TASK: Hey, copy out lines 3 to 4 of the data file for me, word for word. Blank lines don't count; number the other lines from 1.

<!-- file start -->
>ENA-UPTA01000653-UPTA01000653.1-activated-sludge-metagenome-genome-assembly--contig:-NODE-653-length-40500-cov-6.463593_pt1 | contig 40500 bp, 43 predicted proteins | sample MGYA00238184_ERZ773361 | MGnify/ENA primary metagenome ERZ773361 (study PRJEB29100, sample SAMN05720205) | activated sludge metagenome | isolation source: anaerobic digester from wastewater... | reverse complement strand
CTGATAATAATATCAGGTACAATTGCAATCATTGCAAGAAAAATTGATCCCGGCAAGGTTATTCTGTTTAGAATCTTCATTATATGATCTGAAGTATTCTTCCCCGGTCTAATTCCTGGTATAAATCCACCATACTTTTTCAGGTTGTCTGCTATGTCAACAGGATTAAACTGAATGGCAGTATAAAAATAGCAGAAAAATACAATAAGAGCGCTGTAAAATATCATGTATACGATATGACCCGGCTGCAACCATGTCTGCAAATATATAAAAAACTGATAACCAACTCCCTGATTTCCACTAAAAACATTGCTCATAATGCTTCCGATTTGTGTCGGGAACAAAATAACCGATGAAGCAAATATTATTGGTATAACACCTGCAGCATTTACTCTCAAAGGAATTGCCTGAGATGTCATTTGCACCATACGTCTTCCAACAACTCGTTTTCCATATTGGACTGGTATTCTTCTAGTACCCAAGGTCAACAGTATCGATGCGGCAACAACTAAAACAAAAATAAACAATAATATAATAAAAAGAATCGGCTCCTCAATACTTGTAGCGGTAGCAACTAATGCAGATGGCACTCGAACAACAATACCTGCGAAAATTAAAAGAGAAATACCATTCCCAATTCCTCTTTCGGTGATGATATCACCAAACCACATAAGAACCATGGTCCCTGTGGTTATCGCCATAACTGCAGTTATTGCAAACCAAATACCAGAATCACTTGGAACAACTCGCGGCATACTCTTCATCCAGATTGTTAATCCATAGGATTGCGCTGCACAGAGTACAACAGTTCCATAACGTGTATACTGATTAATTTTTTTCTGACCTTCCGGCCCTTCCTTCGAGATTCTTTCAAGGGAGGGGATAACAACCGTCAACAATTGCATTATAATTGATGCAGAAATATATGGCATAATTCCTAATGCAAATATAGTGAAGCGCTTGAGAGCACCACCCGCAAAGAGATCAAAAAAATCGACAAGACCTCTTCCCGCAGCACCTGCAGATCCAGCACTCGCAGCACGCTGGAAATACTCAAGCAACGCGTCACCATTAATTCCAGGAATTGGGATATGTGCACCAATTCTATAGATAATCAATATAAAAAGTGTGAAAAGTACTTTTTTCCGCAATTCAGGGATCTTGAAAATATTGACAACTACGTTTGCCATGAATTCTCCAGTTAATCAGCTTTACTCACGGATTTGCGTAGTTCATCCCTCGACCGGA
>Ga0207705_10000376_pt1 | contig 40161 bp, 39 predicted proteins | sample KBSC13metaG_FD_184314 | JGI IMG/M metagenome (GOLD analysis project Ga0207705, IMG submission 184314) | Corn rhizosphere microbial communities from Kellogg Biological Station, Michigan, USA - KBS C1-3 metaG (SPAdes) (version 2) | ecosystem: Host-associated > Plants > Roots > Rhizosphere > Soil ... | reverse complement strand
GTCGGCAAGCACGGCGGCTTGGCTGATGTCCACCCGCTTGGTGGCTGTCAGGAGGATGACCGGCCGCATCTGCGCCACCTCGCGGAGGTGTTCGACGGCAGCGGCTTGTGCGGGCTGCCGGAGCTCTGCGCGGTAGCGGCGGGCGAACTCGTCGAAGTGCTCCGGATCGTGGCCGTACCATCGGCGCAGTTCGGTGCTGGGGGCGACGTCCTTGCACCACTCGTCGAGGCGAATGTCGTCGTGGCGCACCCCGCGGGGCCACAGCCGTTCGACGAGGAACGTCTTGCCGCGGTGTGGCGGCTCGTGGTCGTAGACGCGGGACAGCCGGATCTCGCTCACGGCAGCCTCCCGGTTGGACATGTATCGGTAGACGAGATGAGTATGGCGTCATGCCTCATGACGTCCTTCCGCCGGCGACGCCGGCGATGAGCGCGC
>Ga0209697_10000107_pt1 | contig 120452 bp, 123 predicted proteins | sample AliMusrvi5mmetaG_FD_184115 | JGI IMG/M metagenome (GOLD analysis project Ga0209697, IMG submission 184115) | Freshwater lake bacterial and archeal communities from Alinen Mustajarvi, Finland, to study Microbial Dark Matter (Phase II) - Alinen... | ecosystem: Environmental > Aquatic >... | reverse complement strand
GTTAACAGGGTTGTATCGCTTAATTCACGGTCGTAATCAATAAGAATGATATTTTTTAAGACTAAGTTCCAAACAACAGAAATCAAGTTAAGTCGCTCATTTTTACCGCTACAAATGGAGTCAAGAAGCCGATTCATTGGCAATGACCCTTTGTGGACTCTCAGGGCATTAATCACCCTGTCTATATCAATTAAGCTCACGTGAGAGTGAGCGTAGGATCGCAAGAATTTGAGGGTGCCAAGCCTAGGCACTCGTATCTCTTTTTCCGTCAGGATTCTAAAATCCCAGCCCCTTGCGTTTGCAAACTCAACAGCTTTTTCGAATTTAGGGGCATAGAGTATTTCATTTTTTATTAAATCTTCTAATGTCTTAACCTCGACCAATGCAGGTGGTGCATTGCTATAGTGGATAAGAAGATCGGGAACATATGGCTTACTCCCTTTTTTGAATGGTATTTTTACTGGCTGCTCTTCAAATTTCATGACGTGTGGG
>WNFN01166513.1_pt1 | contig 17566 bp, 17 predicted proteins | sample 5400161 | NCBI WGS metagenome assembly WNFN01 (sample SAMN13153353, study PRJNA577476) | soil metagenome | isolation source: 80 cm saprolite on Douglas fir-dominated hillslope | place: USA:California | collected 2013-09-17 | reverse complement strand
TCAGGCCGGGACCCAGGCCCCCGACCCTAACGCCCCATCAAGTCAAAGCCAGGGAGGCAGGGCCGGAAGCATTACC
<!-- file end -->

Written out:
>Ga0207705_10000376_pt1 | contig 40161 bp, 39 predicted proteins | sample KBSC13metaG_FD_184314 | JGI IMG/M metagenome (GOLD analysis project Ga0207705, IMG submission 184314) | Corn rhizosphere microbial communities from Kellogg Biological Station, Michigan, USA - KBS C1-3 metaG (SPAdes) (version 2) | ecosystem: Host-associated > Plants > Roots > Rhizosphere > Soil ... | reverse complement strand
GTCGGCAAGCACGGCGGCTTGGCTGATGTCCACCCGCTTGGTGGCTGTCAGGAGGATGACCGGCCGCATCTGCGCCACCTCGCGGAGGTGTTCGACGGCAGCGGCTTGTGCGGGCTGCCGGAGCTCTGCGCGGTAGCGGCGGGCGAACTCGTCGAAGTGCTCCGGATCGTGGCCGTACCATCGGCGCAGTTCGGTGCTGGGGGCGACGTCCTTGCACCACTCGTCGAGGCGAATGTCGTCGTGGCGCACCCCGCGGGGCCACAGCCGTTCGACGAGGAACGTCTTGCCGCGGTGTGGCGGCTCGTGGTCGTAGACGCGGGACAGCCGGATCTCGCTCACGGCAGCCTCCCGGTTGGACATGTATCGGTAGACGAGATGAGTATGGCGTCATGCCTCATGACGTCCTTCCGCCGGCGACGCCGGCGATGAGCGCGC